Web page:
High expectations for high-performance buildings: HVAC
- Dave Clute, NREL Energy Executive, BOMI-HP, VP, Intelligent Building Group Operation Director, Environmental Systems Design Inc., Chicago
- Paul Erickson, LEED AP BD+C, Building Performance Practice Leader, Affiliated Engineers Inc., Madison, Wis.
- Richard Holzer, PE, NCEES, LEED AP BD+C, HBPD, Principal Engineer, Southland Industries, Garden Grove, Calif.
- Tim Kuhlman, PE, RCDD, CDT, Associate Principal, TEECOM, Portland, Ore.
- A. Brian Lomel, PE, LEED AP BD+C, CxA, WELL AP, Director, TLC Engineering for Architecture, Orlando, Fla.
CSE: What unique HVAC requirements do high-performance building projects have that you wouldn’t encounter in other buildings?
Lomel: I’d say an increased amount of integration among the disciplines and trades. The more subcontractors and the greater the performance goal, the greater potential for confusion.
Holzer: High-performance buildings require HVAC systems with low-energy consumption using products and approaches that tend to have higher first costs than “conventional” systems. High-performance buildings increasingly emphasize occupant comfort—thermal and also acoustical and visual.
Clute: HVAC controls in a building are often at the core of an intelligent or high-performance building. It could be said that the intelligent building market has grown up around HVAC controls and represents the next natural step in the evolution. HVAC control systems and their providers are generally very comfortable with the basics of Ethernet networking, multiprotocol integration, custom web user interface development, sequence-of-operations programming, and more. The software capabilities of HVAC-control systems have evolved from text-only display of real-time data to crude color line drawing graphics to today’s rendered user interface images, kiosks and dashboards, report generation, analytics, diagnostics, and more. The software capabilities were added to HVAC-control systems by manufacturers and developers to solve specific HVAC-control issues, but it turns out that the same software is very useful to layer on top of many other building systems.
CSE: Have you specified distinctive HVAC systems on any such facilities? What unusual or infrequently specified products or systems did you use to meet challenging HVAC needs?
Erickson: Increasingly, we are focusing on the building envelope as part of the HVAC system. An integrated approach between architects and engineers can reduce heating and cooling loads, which in turn, allows us to apply some of the more efficient systems (radiant slabs, radiant panels, chilled sails, passive ventilation with ceiling fans). Phase-change materials also cross architecture/engineering boundaries, which we’ve applied on multiple projects as means to reduce cooling loads. From a more active system perspective, we’ve been designing a variety of high-performance, runaround-loop, energy-recovery systems that dramatically increase the opportunity and extent of air-to-air and air-water energy recovery. We also have been using heat-recovery chillers at both the building and campus scale to move energy around facilities. The Stanford Energy Systems Innovations project that we led capitalizes on simultaneous heating and cooling demands at a campus scale, using large-scale heat-recovery chillers. Larger thermal energy-storage tanks allow Stanford to keep the units running more often and meet the daily nonsimultaneous heating/cooling needs as well.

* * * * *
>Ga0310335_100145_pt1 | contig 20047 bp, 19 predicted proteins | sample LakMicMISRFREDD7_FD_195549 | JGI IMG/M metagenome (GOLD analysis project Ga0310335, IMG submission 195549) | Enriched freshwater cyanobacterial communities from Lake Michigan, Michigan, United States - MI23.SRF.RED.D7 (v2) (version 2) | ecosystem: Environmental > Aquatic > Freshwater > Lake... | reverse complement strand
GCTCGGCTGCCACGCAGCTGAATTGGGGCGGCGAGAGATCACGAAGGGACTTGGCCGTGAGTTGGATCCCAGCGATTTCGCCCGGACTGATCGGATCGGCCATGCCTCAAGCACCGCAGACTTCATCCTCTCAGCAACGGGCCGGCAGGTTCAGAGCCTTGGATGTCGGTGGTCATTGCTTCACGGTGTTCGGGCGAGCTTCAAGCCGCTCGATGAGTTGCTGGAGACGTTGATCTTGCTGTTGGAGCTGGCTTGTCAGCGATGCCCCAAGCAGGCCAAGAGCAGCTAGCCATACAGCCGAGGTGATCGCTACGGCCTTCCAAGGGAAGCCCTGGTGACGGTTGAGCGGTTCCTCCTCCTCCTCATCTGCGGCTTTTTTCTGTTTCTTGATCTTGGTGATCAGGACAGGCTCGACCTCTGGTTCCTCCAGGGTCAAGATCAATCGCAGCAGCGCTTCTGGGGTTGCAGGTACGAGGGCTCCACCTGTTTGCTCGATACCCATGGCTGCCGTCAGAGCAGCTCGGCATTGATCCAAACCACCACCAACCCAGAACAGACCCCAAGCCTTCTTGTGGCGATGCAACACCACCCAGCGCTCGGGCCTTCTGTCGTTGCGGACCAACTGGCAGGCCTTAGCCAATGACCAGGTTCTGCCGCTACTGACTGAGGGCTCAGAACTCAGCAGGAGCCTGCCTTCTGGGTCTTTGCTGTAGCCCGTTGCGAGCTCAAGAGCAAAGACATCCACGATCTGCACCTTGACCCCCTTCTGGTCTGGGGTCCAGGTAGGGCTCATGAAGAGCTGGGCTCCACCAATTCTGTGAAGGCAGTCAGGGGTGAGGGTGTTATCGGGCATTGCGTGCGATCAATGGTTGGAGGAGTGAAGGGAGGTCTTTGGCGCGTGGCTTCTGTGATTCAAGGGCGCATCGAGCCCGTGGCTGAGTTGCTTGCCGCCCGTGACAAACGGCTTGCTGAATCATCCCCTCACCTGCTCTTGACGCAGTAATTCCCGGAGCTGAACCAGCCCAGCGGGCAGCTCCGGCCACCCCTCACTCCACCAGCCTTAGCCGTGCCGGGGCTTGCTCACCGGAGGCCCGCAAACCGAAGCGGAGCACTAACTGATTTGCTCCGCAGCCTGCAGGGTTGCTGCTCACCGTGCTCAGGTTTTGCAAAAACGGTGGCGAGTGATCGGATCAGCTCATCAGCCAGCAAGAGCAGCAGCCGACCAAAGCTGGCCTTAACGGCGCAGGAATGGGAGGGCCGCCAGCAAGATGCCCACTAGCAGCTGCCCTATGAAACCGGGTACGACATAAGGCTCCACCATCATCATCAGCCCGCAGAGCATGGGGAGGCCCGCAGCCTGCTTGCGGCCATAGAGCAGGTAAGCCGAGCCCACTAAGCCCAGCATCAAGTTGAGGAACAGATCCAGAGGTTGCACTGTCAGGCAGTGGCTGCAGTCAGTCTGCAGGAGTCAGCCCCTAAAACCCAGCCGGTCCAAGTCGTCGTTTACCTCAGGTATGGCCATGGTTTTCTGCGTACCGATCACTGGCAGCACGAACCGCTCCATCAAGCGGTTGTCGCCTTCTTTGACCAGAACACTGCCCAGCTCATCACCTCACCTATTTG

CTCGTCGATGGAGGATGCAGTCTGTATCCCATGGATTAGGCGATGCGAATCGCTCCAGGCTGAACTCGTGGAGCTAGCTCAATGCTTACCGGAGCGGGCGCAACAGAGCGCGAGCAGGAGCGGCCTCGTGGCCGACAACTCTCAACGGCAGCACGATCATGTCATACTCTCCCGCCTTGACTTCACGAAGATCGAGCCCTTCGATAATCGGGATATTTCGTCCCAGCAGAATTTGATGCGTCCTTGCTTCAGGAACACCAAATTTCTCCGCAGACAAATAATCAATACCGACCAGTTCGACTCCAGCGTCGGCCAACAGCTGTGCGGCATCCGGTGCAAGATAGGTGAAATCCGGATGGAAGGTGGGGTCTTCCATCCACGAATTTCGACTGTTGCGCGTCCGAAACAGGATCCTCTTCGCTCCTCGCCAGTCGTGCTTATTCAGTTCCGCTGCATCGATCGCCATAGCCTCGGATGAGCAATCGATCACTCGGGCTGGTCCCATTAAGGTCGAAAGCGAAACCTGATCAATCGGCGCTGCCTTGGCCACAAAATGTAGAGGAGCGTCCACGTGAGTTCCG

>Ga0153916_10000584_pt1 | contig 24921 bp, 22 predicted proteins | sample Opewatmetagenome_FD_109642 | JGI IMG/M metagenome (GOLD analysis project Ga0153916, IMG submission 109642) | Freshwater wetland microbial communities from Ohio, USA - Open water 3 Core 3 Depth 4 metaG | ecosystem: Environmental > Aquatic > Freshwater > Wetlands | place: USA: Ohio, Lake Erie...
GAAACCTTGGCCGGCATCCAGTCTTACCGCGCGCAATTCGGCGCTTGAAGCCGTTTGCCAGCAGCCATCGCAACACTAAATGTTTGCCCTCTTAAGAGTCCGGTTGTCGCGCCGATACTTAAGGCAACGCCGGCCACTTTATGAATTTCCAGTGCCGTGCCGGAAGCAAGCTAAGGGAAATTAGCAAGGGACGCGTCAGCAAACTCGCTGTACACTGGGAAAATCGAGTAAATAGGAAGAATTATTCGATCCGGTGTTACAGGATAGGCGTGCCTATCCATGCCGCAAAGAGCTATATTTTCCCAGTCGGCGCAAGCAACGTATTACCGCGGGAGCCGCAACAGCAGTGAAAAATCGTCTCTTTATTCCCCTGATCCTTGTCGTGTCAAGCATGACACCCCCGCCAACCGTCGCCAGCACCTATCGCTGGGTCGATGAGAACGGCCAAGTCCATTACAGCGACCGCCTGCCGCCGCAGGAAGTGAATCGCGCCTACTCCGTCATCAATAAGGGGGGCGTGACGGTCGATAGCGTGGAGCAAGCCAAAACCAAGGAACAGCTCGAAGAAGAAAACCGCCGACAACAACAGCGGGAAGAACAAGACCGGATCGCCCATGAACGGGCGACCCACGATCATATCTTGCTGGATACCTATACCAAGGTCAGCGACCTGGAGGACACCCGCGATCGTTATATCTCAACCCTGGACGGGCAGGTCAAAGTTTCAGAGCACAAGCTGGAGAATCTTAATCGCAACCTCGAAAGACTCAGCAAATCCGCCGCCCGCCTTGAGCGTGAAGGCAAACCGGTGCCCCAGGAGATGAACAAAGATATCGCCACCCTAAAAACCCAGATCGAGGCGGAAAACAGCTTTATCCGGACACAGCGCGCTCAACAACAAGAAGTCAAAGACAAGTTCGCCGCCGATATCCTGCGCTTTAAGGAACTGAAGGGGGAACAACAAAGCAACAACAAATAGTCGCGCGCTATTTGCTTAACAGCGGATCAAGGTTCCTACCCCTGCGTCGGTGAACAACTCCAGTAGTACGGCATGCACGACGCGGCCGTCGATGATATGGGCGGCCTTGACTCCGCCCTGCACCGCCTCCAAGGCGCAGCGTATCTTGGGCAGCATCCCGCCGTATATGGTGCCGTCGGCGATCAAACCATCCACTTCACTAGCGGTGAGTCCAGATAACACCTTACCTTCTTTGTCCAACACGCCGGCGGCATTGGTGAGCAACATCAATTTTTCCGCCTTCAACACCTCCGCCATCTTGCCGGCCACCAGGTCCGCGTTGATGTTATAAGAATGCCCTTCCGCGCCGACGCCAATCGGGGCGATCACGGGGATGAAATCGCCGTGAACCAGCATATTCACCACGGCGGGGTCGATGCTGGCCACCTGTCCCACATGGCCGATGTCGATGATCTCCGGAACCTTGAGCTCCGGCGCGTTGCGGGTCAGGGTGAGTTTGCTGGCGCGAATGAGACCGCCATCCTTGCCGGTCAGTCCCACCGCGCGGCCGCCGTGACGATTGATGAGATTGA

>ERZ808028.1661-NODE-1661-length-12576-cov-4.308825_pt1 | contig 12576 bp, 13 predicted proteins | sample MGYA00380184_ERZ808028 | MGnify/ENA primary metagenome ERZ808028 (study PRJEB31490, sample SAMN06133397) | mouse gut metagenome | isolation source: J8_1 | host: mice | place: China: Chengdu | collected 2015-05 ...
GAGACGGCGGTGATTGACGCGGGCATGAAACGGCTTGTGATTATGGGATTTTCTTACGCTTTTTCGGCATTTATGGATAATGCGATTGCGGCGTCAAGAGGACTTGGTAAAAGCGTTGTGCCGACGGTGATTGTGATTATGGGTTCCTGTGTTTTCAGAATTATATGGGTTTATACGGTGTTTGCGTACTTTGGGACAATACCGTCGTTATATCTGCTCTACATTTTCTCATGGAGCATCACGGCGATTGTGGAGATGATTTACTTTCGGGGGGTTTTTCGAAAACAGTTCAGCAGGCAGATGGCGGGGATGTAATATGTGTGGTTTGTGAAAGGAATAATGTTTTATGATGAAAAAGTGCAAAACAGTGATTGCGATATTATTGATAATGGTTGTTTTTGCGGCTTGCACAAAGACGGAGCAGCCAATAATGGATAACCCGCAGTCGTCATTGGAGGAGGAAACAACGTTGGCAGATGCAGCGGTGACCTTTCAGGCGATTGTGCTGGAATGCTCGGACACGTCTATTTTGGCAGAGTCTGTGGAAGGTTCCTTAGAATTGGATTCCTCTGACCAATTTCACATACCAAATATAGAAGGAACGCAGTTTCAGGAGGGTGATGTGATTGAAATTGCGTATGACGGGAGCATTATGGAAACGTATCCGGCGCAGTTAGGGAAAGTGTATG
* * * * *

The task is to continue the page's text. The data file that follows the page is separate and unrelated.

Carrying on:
Clute: Every project is unique, but what we are seeing in high-performance buildings is more control at the edge of the network-based control systems. It is always desirable to design a control solution around the idea of stand-alone modular hardware components and attempt to push control logic as far out “to the edge” as practical. The goal is to ensure that each distinct piece of mechanical equipment is controlled by a dedicated microprocessor controller, which can operate the equipment on a stand-alone basis if network communications are lost.
CSE: Have you specified variable refrigerant flow (VRF) systems, chilled beams, or other types of HVAC systems into a high-performance building? If so, describe its challenges and solutions.
Holzer: VRF systems have decreased in price over the past few years, reducing the financial challenges that they once faced. Attention must be paid to code-mandated maximum refrigerant quantities. This can require increased quantities of condensing units and additional piping to keep the allowable refrigerant mass within code limits. Convective hydronic systems, such as chilled beams, as well as the radiant hydronic systems—panels, sails, floors—require careful attention to water-supply temperatures to reduce the potential for condensation. Displacement-ventilation systems can achieve low energy consumption and high occupant comfort. Integration of the large supply diffuser areas necessary for some displacement-ventilation systems can be a challenge for the architectural design. Fortunately, the low diffuser face velocity and architectural screening elements installed over the diffuser face allows for excellent integration with interior architectural design.
Lomel: ASHRAE Standard 15: Safety Standard for Refrigeration Systems puts a limit on the amount of refrigerant in occupied spaces, limiting the use of VRF systems. Costs of VRF systems limits the feasibility and the need for dedicated outside-air systems (DOAS) adds to the overall cost.